and I’m thinking OMIK, now that he’s home, he’s probably wondering if it all was just a long, weird Ground Hog Day dream. 12 hrs in a sea can doing paperwork, 12 hrs sleeping in a seacan. broken by Ground Hog Day trips to the messes, strolls around the Boardwalk, HLTA. emails, telephone calls home. the 14 km PT march around KAF with all his kit on, choking on shitdust. adding up his PT points (or whatever the hell they’re called, those little checked off boxes of physical fitness the CF pers. need to get in order to be good to go… even KAFFites a.k.a. WOGS in rifle coys parlance). and speaking of WOGS, they actually DO carry at least one BFG and poss. a pistol in case KAF is breached. in case of mass. cas. and they might have to fight or be flown outside the wire on a moment’s notice etc., so technically the term WOG isn’t quite correct.

but I digress.

so OMIK is a reservist and now will immediately return to his unit at his local armory and that must be kind of weird after being with the reg. force for at least 1 1/2 years unless he has others who went with him.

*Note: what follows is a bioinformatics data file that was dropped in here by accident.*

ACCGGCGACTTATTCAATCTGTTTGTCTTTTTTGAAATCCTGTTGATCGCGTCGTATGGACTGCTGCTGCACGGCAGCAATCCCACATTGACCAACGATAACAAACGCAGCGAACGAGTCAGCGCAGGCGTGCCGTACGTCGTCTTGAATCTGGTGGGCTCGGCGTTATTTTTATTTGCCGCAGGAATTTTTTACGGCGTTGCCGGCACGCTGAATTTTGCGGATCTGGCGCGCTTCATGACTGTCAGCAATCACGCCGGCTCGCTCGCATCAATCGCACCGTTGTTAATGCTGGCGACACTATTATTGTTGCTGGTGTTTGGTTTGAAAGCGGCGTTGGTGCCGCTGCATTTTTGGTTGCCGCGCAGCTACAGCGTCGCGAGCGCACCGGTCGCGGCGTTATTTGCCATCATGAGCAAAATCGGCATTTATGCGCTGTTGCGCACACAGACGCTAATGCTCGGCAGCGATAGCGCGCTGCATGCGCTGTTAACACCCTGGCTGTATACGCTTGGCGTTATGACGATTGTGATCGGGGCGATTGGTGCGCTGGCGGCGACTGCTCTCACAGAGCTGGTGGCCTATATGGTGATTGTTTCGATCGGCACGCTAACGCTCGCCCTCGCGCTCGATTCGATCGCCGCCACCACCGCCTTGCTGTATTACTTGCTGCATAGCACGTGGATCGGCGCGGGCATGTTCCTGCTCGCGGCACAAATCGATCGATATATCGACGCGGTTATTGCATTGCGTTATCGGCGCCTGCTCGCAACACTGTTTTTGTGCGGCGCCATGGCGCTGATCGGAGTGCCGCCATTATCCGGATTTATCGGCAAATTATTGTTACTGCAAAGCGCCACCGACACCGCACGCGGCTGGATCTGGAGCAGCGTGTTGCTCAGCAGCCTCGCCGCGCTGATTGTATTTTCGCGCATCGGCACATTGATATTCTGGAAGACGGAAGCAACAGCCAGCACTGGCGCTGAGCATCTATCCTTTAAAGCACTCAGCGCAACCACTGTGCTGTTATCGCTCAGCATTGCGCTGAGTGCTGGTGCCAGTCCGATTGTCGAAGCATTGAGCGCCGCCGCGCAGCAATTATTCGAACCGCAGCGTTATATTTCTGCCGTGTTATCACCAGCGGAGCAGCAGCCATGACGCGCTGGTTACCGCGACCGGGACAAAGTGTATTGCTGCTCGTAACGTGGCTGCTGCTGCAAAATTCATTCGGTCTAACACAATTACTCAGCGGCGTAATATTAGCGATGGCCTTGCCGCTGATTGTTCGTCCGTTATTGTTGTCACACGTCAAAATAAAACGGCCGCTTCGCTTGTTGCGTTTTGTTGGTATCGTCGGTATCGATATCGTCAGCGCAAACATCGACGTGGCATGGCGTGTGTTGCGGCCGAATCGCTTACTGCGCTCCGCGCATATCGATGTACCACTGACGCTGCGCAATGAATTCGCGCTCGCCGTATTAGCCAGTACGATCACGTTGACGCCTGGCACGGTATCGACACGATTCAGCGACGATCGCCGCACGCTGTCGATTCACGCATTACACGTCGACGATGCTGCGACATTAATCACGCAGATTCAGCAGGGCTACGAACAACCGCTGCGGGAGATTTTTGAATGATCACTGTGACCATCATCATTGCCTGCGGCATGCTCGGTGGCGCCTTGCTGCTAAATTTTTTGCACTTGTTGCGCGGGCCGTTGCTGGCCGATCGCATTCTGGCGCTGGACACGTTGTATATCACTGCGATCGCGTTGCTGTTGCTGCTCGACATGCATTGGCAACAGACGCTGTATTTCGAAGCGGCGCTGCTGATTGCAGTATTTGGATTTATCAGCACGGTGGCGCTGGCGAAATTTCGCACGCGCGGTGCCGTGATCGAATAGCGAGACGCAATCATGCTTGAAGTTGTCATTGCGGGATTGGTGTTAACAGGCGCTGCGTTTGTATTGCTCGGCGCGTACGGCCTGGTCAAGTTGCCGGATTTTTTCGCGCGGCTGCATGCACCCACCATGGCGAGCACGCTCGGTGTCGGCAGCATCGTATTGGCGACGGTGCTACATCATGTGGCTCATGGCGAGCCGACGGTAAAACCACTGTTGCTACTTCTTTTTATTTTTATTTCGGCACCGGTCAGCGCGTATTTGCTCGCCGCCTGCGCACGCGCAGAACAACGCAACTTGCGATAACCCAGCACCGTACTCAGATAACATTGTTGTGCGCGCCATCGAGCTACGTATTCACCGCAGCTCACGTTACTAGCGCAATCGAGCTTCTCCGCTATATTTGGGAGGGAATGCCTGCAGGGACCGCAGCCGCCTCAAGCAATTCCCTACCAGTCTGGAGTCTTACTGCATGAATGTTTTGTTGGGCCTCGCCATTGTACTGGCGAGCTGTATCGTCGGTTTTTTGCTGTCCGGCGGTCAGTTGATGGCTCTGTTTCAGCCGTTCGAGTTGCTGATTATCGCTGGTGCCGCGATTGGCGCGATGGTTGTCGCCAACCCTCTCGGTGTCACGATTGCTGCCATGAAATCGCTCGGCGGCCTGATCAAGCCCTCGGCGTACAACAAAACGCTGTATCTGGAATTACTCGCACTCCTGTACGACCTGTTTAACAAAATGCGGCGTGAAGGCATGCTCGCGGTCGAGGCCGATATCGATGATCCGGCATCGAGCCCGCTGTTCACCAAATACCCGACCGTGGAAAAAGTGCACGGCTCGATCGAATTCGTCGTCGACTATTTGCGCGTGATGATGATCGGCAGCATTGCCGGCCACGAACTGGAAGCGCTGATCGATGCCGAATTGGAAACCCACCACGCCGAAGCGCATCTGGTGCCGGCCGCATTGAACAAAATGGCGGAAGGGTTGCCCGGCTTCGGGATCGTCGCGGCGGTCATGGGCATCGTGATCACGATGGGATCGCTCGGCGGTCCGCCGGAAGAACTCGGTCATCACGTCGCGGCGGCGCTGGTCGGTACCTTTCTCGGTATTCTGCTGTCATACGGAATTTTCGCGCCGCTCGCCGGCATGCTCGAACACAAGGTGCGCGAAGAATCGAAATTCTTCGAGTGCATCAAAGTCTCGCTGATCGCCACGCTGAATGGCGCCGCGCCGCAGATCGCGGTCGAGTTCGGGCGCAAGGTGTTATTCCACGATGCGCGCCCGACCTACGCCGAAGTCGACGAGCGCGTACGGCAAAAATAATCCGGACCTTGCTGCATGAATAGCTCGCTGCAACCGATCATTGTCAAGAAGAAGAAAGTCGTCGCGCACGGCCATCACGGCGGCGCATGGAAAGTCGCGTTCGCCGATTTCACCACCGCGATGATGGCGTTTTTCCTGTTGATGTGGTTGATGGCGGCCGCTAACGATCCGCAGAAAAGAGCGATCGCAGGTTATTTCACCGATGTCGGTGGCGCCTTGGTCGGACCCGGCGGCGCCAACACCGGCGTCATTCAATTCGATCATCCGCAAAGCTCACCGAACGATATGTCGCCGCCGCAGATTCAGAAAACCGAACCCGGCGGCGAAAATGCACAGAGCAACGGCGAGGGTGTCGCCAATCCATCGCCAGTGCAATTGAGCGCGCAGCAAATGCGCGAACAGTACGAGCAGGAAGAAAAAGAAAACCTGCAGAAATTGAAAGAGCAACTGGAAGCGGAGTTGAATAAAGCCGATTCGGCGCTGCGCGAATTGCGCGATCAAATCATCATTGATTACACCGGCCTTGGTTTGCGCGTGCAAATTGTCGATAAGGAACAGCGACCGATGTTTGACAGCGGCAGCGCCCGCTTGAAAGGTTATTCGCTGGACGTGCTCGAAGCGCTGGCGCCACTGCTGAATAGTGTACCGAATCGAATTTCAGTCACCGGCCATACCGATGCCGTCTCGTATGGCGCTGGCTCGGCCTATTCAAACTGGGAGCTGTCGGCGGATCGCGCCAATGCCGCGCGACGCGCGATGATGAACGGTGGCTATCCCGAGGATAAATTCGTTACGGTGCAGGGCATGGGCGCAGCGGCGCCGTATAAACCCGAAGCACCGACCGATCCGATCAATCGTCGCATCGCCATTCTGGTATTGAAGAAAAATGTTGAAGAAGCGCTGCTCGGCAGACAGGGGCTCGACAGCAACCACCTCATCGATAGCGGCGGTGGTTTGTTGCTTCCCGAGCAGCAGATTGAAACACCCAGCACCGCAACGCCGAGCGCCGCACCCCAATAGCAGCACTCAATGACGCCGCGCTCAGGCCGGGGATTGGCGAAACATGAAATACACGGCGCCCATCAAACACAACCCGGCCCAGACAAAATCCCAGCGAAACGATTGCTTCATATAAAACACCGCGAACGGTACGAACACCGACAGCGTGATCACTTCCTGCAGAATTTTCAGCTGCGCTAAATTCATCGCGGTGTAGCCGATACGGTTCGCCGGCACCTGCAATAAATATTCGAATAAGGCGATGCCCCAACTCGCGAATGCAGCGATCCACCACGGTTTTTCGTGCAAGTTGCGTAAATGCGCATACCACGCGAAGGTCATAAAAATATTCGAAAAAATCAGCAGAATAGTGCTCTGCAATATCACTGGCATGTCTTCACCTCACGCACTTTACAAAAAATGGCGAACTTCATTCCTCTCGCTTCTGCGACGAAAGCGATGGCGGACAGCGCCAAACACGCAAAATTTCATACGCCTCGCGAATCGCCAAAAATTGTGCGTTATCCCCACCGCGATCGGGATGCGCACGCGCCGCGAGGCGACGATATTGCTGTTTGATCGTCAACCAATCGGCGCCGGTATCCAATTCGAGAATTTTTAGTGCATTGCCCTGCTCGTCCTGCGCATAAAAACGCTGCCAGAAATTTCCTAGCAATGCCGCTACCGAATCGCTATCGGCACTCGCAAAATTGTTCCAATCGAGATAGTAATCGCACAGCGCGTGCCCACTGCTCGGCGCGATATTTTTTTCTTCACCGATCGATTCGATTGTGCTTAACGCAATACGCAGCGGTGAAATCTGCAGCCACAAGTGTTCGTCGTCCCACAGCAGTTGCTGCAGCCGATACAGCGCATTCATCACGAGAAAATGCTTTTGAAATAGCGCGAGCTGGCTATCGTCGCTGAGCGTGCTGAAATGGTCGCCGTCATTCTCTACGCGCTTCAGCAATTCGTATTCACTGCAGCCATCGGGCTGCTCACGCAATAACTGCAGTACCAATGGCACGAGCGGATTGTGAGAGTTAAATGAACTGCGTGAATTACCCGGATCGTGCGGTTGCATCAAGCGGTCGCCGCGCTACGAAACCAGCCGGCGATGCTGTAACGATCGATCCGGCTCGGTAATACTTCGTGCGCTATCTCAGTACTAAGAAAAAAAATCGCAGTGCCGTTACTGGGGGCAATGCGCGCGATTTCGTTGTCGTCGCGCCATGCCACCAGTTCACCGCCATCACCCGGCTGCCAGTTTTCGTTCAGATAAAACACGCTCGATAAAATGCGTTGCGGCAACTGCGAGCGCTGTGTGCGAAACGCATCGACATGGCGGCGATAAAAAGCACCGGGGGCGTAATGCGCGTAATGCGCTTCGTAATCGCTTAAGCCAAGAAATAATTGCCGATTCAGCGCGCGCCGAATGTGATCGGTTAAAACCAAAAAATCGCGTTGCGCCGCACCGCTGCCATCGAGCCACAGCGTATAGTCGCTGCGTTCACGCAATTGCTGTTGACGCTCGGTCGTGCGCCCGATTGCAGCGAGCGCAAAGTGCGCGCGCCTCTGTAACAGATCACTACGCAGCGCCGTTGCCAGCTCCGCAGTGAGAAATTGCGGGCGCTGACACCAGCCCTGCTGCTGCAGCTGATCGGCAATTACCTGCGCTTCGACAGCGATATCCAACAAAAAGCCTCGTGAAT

suddenly, at the ripe old age of 23, OMIK is a Vet. he invited me to come to his home town and have a drink with an OLD VET.

in Montreal I stayed with a soldier’s mother who has befriended me. soldier’s entire family has befriended me. I visited soldier in A’stan and reported home to his family. they are amazing. they picked me up at the airport, father drove me to Ottawa, then father drove me to Kingston. the whole family waved me goodbye at the airport. they believe in what I’m doing. more importantly, real friendship has come of all of this as we’ve supported each other through this long winter.
soldier is on the last chalk. his family is still holding their breath because he’s still not out. their tightrope wire is strung to the point of beyond tight.

all along the way, this extremely challenging year in my personal life, there have been people there to pick me up when I fall. many friends have stepped up. many have been army. it’s their second nature I think.

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The page you're reading contains a single diary entry entitled home. It was posted here on May 21, 2010.